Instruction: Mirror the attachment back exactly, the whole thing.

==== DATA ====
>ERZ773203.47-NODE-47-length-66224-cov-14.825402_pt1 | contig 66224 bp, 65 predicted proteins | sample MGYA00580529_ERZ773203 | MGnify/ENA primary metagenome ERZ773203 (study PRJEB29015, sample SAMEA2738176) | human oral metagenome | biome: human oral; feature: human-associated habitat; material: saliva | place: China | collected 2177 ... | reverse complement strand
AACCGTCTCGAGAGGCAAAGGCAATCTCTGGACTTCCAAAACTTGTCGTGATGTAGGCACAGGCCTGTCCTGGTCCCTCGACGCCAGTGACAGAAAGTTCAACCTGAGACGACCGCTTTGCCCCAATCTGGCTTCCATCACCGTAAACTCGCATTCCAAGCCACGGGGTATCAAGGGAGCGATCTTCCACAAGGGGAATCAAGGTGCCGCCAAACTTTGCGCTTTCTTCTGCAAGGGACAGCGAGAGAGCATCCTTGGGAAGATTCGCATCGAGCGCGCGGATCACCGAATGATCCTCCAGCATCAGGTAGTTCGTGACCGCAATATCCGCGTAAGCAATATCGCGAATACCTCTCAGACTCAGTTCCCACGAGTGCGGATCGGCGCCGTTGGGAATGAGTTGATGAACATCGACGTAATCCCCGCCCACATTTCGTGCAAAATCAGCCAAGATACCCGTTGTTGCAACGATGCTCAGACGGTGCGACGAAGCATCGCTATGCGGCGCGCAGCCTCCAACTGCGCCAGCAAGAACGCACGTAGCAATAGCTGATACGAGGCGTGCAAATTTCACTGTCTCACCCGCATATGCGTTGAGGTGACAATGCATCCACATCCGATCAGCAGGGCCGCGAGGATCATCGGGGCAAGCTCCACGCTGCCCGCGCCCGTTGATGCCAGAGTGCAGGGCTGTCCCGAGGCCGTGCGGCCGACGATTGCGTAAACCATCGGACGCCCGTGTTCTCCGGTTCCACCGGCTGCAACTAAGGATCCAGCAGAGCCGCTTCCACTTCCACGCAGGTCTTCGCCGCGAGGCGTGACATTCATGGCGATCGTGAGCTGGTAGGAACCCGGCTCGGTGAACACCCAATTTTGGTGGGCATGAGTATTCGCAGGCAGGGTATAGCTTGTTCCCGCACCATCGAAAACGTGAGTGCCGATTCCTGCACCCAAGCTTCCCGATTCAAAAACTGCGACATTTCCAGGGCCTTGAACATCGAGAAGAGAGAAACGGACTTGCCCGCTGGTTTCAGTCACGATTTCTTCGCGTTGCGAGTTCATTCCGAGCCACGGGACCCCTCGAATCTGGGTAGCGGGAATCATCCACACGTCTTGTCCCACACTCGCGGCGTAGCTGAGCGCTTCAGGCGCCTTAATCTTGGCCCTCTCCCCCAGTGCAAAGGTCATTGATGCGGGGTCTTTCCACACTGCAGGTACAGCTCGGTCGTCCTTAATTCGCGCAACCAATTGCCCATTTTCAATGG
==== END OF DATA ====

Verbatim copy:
>ERZ773203.47-NODE-47-length-66224-cov-14.825402_pt1 | contig 66224 bp, 65 predicted proteins | sample MGYA00580529_ERZ773203 | MGnify/ENA primary metagenome ERZ773203 (study PRJEB29015, sample SAMEA2738176) | human oral metagenome | biome: human oral; feature: human-associated habitat; material: saliva | place: China | collected 2177 ... | reverse complement strand
AACCGTCTCGAGAGGCAAAGGCAATCTCTGGACTTCCAAAACTTGTCGTGATGTAGGCACAGGCCTGTCCTGGTCCCTCGACGCCAGTGACAGAAAGTTCAACCTGAGACGACCGCTTTGCCCCAATCTGGCTTCCATCACCGTAAACTCGCATTCCAAGCCACGGGGTATCAAGGGAGCGATCTTCCACAAGGGGAATCAAGGTGCCGCCAAACTTTGCGCTTTCTTCTGCAAGGGACAGCGAGAGAGCATCCTTGGGAAGATTCGCATCGAGCGCGCGGATCACCGAATGATCCTCCAGCATCAGGTAGTTCGTGACCGCAATATCCGCGTAAGCAATATCGCGAATACCTCTCAGACTCAGTTCCCACGAGTGCGGATCGGCGCCGTTGGGAATGAGTTGATGAACATCGACGTAATCCCCGCCCACATTTCGTGCAAAATCAGCCAAGATACCCGTTGTTGCAACGATGCTCAGACGGTGCGACGAAGCATCGCTATGCGGCGCGCAGCCTCCAACTGCGCCAGCAAGAACGCACGTAGCAATAGCTGATACGAGGCGTGCAAATTTCACTGTCTCACCCGCATATGCGTTGAGGTGACAATGCATCCACATCCGATCAGCAGGGCCGCGAGGATCATCGGGGCAAGCTCCACGCTGCCCGCGCCCGTTGATGCCAGAGTGCAGGGCTGTCCCGAGGCCGTGCGGCCGACGATTGCGTAAACCATCGGACGCCCGTGTTCTCCGGTTCCACCGGCTGCAACTAAGGATCCAGCAGAGCCGCTTCCACTTCCACGCAGGTCTTCGCCGCGAGGCGTGACATTCATGGCGATCGTGAGCTGGTAGGAACCCGGCTCGGTGAACACCCAATTTTGGTGGGCATGAGTATTCGCAGGCAGGGTATAGCTTGTTCCCGCACCATCGAAAACGTGAGTGCCGATTCCTGCACCCAAGCTTCCCGATTCAAAAACTGCGACATTTCCAGGGCCTTGAACATCGAGAAGAGAGAAACGGACTTGCCCGCTGGTTTCAGTCACGATTTCTTCGCGTTGCGAGTTCATTCCGAGCCACGGGACCCCTCGAATCTGGGTAGCGGGAATCATCCACACGTCTTGTCCCACACTCGCGGCGTAGCTGAGCGCTTCAGGCGCCTTAATCTTGGCCCTCTCCCCCAGTGCAAAGGTCATTGATGCGGGGTCTTTCCACACTGCAGGTACAGCTCGGTCGTCCTTAATTCGCGCAACCAATTGCCCATTTTCAATGG